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What a Stress Test Can Tell Us About Your Heart Health

Your heart is one of the most important organs in your body, providing oxygenated blood so you can function. So when something is wrong with your heart, it causes a variety of issues and can be deadly. Early intervention is key to finding the problem; this is where a stress test can help.

At The Cardiovascular Institute of America, our heart disease specialist is here to help you maintain your heart health. Our esteemed cardiologist, Muthu Velusamy, MD, FACC, ABVM, can help you figure out what's going on with your heart through a stress test. 

What's a stress test? 

A stress test is a way for Dr. Velusamy to see how your heart is working during strenuous physical activity. At rest, your heart doesn’t have to do as much work as when you’re physically active—meaning if there’s a problem, it’ll most likely be seen during strenuous activity.

A stress test is performed in one of two ways; an exercise stress test or a medicine stress test. An exercise stress test is performed if you’re healthy enough to sustain running on a treadmill or riding a bike. You’ll be hooked up to an electrocardiogram, or EKG, machine, which monitors your heart rate and rhythm while you exercise.

You’ll start out at a slow pace on the treadmill or bike and gradually go faster to get your heart rate where Dr. Velusamy wants it. When he gets a good reading on the EKG machine, you’ll slow down, and be monitored until your heart rate comes back to normal.

If you aren’t able to exercise due to health problems, Dr. Velusamy may opt for a stress test using medication to get your heart beating faster. It yields the same effect as an exercise stress test without you having to set foot on a treadmill.

There’s also a nuclear stress test—it’s kind of like the exercise test, but uses a type of X-ray dye to see how the blood flows through your heart. This can be helpful to see if your coronary arteries are receiving enough blood flow during exertion.

Reasons you’ll need a stress test

There are a lot of different reasons that may prompt Dr. Velusamy to order a stress test for you. Usually, the main reason for having a stress test is because you’re showing symptoms of limited blood flow to your heart. This could be due to several causes, including:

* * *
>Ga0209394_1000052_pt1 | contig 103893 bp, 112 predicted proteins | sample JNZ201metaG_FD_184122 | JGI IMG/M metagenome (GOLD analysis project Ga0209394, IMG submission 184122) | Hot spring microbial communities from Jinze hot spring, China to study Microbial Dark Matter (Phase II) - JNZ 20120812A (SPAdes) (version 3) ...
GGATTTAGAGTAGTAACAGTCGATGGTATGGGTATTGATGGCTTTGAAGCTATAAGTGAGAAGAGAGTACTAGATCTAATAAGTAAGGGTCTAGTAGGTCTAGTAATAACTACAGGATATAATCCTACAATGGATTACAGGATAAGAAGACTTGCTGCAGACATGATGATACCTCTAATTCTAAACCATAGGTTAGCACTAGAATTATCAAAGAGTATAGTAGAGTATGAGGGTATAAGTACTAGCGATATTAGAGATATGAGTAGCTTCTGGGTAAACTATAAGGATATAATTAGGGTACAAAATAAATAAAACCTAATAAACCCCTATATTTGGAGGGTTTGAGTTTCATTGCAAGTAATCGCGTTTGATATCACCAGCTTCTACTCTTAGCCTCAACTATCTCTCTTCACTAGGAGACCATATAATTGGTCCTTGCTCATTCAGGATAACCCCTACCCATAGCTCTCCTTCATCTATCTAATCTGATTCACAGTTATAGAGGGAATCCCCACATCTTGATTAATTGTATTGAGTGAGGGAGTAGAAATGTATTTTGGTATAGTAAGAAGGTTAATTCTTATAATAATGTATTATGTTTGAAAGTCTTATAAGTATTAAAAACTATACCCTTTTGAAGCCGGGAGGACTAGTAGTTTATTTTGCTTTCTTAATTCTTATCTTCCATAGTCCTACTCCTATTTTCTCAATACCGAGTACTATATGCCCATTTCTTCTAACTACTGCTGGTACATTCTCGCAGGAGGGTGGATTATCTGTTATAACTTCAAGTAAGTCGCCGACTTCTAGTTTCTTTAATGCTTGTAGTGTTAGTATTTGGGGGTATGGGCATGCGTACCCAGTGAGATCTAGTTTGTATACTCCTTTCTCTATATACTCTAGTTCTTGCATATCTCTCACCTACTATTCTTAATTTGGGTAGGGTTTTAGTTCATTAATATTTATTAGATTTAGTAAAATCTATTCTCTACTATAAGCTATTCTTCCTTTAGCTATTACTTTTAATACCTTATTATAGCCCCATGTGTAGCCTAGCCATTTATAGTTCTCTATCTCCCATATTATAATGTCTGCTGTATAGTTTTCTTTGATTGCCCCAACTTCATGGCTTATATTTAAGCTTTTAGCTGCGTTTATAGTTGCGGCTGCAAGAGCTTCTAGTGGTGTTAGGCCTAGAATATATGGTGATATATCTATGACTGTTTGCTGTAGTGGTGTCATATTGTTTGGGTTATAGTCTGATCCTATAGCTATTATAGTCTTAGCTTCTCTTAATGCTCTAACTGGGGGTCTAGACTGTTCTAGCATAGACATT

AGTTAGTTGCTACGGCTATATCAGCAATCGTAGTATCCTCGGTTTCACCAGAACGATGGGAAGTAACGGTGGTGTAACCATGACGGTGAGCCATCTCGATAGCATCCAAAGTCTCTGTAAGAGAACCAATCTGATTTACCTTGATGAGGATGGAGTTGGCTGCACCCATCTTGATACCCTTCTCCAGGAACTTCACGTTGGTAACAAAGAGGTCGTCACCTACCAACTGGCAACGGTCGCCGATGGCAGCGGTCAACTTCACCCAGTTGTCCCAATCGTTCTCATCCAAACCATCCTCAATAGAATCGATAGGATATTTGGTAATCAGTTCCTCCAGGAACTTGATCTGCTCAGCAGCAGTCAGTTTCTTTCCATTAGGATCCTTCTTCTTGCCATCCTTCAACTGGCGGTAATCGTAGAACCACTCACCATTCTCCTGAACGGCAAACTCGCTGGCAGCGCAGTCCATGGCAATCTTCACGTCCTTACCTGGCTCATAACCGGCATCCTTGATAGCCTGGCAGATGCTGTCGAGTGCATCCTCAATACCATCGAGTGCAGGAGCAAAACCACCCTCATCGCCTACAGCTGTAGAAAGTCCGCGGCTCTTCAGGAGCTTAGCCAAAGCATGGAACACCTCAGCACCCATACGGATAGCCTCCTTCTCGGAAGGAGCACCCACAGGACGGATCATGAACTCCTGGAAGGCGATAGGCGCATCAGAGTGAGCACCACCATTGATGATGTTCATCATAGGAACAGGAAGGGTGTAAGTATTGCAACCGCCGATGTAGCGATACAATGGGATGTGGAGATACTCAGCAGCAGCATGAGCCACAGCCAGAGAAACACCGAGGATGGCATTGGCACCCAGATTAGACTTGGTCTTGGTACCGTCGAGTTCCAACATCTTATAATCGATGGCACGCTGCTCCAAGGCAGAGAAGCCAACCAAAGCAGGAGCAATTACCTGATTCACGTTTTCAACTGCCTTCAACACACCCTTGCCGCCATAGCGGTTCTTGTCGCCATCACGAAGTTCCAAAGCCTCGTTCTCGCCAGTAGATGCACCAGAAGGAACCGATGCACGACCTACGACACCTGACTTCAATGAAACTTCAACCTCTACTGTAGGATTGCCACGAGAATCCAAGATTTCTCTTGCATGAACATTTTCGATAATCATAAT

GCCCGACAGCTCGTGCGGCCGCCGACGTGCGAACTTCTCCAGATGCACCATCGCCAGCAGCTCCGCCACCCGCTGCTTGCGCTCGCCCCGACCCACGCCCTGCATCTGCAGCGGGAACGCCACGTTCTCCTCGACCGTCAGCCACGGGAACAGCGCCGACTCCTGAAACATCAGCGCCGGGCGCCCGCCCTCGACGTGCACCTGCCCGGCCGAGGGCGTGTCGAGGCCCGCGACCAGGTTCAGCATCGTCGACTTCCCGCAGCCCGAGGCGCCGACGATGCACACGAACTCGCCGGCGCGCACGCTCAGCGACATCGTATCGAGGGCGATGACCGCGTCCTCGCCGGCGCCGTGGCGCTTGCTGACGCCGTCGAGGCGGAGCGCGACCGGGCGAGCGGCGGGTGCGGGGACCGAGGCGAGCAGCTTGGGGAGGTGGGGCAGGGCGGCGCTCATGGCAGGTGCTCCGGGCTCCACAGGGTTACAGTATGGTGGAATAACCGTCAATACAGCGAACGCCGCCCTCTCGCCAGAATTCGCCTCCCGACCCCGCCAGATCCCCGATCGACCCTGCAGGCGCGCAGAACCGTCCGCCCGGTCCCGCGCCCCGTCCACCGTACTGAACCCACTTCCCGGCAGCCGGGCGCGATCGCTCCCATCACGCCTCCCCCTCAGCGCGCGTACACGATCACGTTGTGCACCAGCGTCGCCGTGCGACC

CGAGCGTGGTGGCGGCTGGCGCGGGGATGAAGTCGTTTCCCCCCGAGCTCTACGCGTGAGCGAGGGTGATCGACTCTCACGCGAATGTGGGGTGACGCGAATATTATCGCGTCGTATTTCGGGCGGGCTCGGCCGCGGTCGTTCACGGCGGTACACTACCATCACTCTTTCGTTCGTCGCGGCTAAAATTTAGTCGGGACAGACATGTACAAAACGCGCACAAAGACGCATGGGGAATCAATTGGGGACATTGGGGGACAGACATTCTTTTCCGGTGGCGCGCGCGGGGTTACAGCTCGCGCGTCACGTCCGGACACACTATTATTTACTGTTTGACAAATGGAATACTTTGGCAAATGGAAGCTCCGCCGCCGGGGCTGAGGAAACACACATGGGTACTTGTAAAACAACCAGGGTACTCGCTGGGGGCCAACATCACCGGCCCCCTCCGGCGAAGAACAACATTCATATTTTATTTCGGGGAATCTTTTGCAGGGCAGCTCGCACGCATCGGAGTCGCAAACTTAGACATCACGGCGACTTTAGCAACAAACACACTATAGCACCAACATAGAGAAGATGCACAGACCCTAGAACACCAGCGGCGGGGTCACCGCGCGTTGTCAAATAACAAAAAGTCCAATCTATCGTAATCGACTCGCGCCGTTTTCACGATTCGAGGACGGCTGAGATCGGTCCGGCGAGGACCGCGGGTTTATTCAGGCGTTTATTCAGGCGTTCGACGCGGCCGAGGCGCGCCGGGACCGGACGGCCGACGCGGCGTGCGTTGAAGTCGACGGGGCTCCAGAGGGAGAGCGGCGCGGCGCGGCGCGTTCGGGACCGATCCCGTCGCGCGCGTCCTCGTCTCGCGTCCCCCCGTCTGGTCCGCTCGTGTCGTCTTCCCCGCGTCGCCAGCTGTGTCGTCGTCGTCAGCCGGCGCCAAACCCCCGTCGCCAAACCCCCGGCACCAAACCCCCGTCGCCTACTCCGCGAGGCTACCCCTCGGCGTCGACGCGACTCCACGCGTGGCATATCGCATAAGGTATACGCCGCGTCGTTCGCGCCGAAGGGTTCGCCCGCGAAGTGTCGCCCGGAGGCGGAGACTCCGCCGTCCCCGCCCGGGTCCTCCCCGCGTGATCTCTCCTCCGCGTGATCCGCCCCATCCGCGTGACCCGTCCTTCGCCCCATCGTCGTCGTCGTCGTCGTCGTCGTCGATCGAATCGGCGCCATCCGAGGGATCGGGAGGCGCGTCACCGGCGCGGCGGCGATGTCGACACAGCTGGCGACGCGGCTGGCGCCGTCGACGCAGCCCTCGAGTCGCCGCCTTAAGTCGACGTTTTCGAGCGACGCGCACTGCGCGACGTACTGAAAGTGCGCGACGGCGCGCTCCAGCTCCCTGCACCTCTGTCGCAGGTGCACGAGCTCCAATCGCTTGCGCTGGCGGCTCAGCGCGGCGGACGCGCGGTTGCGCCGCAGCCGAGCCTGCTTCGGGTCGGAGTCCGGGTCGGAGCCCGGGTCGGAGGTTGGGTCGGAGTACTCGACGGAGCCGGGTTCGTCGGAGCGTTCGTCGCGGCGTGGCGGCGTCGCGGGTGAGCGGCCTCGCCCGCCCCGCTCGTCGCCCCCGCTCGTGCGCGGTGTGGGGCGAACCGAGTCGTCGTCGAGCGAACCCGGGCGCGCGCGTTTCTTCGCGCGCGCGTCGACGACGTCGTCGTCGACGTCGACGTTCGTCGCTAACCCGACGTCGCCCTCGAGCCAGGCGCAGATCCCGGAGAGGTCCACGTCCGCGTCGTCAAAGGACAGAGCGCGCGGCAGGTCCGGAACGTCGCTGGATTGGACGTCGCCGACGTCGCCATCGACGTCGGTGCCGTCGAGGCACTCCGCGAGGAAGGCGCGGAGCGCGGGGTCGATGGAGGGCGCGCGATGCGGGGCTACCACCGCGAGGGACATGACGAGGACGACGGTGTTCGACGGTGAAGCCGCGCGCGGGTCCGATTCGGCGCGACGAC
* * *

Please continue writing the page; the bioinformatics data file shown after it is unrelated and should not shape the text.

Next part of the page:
You may also need a stress test if you’re recovering from heart surgery, or have recently had a heart attack. Dr. Velusamy may also suggest this test if you have a serious history of heart disease in your family, or are currently being treated for heart disease. 

So what does the stress test show?

If your stress test is normal, it means that you don’t have any issues with the blood flow in your heart at rest or during physical exertion. However, if Dr. Velusamy finds any abnormalities during the test, it could mean significant problems with your heart.

If the test shows that you have normal blood flow during rest, but a decrease in blood flow to your heart during exercise, it could indicate a problem. This finding could indicate that you have a blocked artery that isn’t allowing enough blood flow to your heart.

Your stress test could also show signs of coronary artery disease, which is a problem that affects your heart both at rest and during exercise. Coronary artery disease causes plaque to build up in your arteries, leading to blockages in your heart that can be very dangerous.

Another finding your stress test could point to is previous damage to your heart or scar tissue from a previous heart attack. This is important because it tells Dr. Velusamy that you’ve previously suffered damage to your heart, meaning it could happen again.

If any of your findings are positive for a problem in your heart, Dr. Velusamy may order more definitive testing, or schedule you for surgical intervention if necessary.

If you're experiencing cardiac issues and need a stress test, come see Dr. Velusamy at our office in Tampa and Lutz, Florida. Call us or request an appointment online.

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